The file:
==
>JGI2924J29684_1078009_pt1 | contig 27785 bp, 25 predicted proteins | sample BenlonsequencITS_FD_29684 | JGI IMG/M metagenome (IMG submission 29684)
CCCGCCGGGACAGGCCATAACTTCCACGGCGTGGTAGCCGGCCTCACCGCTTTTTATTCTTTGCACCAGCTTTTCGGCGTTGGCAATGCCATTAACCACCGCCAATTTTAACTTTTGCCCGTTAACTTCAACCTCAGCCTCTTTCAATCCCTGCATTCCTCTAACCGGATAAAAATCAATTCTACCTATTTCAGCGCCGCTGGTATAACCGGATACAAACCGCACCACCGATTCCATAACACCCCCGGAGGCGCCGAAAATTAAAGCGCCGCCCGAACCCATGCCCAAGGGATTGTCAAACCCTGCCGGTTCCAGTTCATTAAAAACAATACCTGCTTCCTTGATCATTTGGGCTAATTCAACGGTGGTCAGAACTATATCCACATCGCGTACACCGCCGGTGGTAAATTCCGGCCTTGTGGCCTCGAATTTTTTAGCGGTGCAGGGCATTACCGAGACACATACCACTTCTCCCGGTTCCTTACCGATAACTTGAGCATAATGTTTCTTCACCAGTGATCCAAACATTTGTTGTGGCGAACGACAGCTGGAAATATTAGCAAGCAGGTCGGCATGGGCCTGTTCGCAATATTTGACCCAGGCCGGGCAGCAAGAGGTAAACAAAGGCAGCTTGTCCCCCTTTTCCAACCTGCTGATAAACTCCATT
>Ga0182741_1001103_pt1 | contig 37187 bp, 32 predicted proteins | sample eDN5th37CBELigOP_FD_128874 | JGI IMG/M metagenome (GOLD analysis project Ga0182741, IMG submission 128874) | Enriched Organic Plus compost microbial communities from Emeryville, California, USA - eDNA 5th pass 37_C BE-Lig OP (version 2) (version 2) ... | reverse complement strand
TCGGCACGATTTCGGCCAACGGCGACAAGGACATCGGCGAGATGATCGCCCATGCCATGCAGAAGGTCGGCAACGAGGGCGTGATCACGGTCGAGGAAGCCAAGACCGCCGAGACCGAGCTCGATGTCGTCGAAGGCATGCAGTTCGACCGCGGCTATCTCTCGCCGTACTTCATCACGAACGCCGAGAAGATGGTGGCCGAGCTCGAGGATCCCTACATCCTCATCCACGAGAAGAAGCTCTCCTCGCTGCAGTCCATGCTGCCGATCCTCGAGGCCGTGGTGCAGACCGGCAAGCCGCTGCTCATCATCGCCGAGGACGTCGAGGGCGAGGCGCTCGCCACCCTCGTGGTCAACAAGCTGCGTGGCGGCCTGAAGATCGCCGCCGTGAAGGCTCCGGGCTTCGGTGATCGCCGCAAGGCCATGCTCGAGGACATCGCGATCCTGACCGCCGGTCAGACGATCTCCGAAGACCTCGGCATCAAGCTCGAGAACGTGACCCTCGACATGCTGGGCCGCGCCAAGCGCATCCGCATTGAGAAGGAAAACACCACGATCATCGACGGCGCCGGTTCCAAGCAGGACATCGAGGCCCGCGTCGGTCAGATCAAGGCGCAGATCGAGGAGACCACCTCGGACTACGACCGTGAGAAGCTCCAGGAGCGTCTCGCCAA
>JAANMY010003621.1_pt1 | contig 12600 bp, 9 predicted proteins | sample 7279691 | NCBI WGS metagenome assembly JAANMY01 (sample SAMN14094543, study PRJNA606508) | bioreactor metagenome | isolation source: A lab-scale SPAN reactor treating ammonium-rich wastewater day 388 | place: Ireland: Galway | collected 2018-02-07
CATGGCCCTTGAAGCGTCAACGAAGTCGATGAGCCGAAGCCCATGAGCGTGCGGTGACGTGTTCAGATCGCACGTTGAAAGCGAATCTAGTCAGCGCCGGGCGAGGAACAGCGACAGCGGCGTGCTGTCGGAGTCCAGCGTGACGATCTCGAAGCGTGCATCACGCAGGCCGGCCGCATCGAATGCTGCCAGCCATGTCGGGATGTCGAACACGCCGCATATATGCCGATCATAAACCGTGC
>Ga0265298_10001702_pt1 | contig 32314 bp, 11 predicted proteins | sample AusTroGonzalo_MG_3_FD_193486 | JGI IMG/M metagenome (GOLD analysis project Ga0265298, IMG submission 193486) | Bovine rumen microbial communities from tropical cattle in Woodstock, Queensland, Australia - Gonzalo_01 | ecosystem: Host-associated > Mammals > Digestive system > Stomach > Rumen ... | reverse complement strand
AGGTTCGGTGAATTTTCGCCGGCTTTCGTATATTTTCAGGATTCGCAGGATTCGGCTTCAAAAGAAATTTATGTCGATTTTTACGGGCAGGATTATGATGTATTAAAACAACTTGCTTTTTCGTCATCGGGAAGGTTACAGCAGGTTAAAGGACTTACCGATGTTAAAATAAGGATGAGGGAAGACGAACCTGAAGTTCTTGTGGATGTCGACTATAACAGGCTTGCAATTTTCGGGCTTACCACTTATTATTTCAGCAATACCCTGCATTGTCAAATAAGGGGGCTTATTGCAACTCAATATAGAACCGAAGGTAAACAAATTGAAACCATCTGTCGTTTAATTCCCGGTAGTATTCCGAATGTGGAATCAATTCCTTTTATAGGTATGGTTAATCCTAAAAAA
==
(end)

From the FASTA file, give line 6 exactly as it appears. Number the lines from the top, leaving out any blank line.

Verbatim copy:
CATGGCCCTTGAAGCGTCAACGAAGTCGATGAGCCGAAGCCCATGAGCGTGCGGTGACGTGTTCAGATCGCACGTTGAAAGCGAATCTAGTCAGCGCCGGGCGAGGAACAGCGACAGCGGCGTGCTGTCGGAGTCCAGCGTGACGATCTCGAAGCGTGCATCACGCAGGCCGGCCGCATCGAATGCTGCCAGCCATGTCGGGATGTCGAACACGCCGCATATATGCCGATCATAAACCGTGC